New Age of Ocean Science Communications

By Monica Allen, Director of Public Affairs, NOAA Research

Communication and ocean technology are revolutionizing ocean science. This comes at a time when we urgently need progress in understanding, protecting, restoring and sustainably using the global ocean. In January 2021, the United Nations launched a Decade of Ocean Science for Sustainable Development to bring together all nations to address significant environmental challenges, including the climate crisis, and to forge a path forward to a healthy and resilient ocean that supports sustainable economic development. 

New tools for communication have enabled innovative ways to share stories from the ocean. The internet, social media and high-definition video transmit important messages instantaneously around the world. Cameras on underwater robots reveal images of unknown seascapes and sea creatures from the deepest, darkest corners of a largely unexplored ocean. 

New ocean technologies are being advanced by NOAA and a growing number of our partners, including ocean explorers, philanthropic organizations, research institutes, academia and industry. The technologies, powered by robotics, artificial intelligence and genetic analysis, make it possible and more affordable to scale up exploration, mapping and the characterization of the world’s largest ecosystem. 

When it comes to communicating about the ocean, “basics matter,” said Janet Greenlee, communicator with Vulcan Inc., a private company tackling some of the world’s biggest challenges facing oceans, climate, conservation and communities. “Good ocean communications relies on a good story with a purpose,” Greenlee said. Key ingredients of a good story are often scientists on the front lines who can convey the excitement and societal value of their research. One such scientist is Dr. Jose Martin Hernandez-Ayon, a Mexican scientist who researches ocean acidification and shares his science with the Mexican government and fishing communities. The Ocean Foundation, dedicated to reversing the trend of destruction of ocean environments worldwide, provides scientists such as Hernandez-Ayon with research support. “We also train scientists to help them increase the impact of their research,” said Alexis Valauri-Orton of the Ocean Foundation.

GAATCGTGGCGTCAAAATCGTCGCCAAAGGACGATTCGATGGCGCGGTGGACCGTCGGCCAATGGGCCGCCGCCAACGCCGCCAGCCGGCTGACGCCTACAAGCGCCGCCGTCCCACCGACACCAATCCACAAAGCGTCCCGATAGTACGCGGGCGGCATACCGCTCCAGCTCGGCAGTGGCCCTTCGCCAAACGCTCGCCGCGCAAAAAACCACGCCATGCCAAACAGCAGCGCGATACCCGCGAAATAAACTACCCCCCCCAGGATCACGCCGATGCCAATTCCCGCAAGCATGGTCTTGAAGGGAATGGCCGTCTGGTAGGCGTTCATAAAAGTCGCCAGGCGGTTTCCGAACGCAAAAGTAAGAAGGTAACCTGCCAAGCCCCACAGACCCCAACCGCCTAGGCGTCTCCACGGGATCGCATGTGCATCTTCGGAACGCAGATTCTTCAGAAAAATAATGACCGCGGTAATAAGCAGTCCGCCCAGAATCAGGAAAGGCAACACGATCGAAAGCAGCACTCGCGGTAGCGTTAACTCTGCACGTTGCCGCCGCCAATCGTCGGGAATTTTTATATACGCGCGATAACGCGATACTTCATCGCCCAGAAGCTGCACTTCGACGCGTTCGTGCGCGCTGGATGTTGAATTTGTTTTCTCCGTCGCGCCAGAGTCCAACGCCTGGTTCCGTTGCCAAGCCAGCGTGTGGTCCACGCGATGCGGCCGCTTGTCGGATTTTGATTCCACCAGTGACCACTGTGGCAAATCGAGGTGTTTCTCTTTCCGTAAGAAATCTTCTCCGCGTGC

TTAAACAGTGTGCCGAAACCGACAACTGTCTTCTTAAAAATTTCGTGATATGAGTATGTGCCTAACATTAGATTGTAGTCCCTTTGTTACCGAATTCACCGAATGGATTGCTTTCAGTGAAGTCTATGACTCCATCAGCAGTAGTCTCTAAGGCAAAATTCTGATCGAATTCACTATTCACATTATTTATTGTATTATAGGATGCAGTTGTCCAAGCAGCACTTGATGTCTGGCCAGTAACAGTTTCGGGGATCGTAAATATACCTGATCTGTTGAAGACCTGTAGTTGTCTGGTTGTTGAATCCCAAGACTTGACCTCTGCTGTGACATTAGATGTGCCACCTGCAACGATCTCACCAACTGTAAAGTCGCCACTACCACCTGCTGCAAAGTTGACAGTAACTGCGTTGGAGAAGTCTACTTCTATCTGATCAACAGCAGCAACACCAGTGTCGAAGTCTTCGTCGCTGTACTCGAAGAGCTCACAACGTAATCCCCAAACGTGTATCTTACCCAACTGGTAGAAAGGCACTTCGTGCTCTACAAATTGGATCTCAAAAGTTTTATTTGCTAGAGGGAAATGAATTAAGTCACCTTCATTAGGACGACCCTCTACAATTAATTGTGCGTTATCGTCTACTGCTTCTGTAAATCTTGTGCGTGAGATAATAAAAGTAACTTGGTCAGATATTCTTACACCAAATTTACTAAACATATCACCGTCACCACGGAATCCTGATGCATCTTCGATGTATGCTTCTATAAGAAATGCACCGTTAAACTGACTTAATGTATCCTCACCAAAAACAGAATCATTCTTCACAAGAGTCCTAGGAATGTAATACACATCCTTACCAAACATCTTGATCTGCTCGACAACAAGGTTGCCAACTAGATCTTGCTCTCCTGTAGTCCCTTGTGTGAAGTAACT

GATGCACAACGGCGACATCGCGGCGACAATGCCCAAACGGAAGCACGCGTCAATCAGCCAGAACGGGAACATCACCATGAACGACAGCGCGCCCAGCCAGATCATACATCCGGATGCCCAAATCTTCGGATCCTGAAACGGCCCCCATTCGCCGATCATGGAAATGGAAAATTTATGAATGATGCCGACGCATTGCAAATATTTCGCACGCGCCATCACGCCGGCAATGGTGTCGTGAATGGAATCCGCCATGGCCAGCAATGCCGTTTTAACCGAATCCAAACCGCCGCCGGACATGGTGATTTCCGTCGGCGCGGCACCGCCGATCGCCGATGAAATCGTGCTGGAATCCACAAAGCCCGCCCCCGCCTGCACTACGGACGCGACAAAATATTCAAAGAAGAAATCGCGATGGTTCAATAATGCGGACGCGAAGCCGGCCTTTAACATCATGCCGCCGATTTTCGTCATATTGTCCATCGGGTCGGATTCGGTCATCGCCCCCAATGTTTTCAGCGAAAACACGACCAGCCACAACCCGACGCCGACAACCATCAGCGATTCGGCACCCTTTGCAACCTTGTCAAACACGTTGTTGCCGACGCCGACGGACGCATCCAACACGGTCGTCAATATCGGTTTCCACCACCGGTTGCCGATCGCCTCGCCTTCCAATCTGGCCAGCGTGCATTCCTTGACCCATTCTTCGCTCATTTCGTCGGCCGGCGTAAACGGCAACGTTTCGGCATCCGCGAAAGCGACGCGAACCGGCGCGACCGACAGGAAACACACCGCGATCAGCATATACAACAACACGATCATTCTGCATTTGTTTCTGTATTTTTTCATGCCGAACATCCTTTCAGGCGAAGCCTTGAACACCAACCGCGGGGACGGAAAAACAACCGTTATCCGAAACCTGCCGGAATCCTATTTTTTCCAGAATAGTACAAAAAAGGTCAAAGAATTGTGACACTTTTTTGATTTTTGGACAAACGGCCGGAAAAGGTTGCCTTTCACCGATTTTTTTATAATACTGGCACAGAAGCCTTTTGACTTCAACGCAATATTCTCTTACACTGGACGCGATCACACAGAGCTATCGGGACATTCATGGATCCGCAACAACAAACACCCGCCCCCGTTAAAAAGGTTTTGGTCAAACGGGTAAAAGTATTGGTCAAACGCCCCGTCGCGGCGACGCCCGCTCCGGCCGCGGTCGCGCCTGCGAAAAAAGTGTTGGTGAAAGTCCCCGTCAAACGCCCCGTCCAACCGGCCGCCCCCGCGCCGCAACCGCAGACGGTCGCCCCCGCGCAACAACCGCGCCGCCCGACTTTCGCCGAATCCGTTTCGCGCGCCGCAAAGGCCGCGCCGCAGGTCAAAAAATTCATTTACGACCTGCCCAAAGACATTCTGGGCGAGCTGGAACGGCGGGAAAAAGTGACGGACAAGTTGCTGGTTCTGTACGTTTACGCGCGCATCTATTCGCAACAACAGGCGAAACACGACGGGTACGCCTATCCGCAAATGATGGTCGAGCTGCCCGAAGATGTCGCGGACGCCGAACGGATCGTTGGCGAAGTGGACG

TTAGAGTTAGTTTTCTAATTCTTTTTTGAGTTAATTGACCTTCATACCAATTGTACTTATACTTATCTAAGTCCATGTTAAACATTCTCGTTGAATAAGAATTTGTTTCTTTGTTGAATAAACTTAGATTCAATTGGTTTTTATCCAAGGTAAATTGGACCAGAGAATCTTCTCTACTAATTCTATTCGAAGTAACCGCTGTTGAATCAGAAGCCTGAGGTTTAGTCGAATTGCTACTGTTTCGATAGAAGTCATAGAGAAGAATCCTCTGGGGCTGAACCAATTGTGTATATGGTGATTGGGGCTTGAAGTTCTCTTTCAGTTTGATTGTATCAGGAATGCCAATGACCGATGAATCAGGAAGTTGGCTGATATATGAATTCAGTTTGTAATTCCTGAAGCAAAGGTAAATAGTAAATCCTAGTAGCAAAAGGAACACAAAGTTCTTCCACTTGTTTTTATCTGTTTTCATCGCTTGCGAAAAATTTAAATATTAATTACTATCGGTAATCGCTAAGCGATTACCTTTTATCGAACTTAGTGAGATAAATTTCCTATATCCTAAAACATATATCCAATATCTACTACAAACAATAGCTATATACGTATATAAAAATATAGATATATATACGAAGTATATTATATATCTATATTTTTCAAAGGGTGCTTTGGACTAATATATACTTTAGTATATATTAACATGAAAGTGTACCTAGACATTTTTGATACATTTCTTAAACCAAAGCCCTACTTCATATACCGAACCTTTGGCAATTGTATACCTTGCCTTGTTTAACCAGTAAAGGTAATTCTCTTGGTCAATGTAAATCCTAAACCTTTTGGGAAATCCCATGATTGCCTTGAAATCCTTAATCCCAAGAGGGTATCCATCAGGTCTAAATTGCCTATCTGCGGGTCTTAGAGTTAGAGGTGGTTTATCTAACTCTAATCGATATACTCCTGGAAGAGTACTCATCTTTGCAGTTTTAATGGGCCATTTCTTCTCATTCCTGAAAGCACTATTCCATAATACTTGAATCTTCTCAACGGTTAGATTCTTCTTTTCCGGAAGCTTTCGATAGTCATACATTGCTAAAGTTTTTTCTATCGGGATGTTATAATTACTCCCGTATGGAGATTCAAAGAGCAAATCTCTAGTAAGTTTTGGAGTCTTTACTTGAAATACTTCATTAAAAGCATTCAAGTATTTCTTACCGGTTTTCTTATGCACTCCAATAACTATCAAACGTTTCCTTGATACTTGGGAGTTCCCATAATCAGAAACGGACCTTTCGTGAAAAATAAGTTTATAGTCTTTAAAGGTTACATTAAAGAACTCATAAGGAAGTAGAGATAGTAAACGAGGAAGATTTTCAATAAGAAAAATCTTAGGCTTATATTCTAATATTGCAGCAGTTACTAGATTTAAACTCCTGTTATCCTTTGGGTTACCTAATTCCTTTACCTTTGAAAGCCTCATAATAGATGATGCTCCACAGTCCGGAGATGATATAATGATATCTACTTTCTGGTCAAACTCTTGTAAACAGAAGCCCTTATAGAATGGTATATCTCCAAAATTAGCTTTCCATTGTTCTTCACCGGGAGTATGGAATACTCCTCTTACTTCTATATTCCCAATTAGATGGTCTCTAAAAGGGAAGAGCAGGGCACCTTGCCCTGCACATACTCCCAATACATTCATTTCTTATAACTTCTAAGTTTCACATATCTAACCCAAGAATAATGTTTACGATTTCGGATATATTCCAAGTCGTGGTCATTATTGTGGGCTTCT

“Partnerships are key,” said Emily Crum, communicator for the NOAA Office of Ocean Exploration and Research. “There’s so much to do and explore. No one organization can do it alone.” 

For example, Mattie Rodrigue of OceanX’s team recently collaborated with the Haiti Ocean Project to study sharks in the Caribbean, with a view to long-term shark conservation and sustainable fishing. OceanX combines science with compelling media and storytelling to create an engaged global community of explorers, scientists and storytellers. 

Dr. Carlie Wiener, director of communications for Schmidt Ocean Institute, helped create the Artist-at-Sea Program to turn science into art that can reach new audiences. “The arts are a great way to engage people who might be intimidated by ocean science,” she said. 

NOAA and our partners aim to inspire the next generation of ocean scientists, explorers and workers in the growing blue economy. NOAA offers explorer internships, making an effort to involve young people from underserved communities, communities of color and others who live far from the ocean. 

Unlike the first age of exploration of the 15th century, this new age of ocean discovery is not about competition among nations for new territory; this time, we know we need everyone to work together to sustainably develop, understand, protect and restore our ocean.

This editorial appears in the May 2021 issue of Sea Technology.

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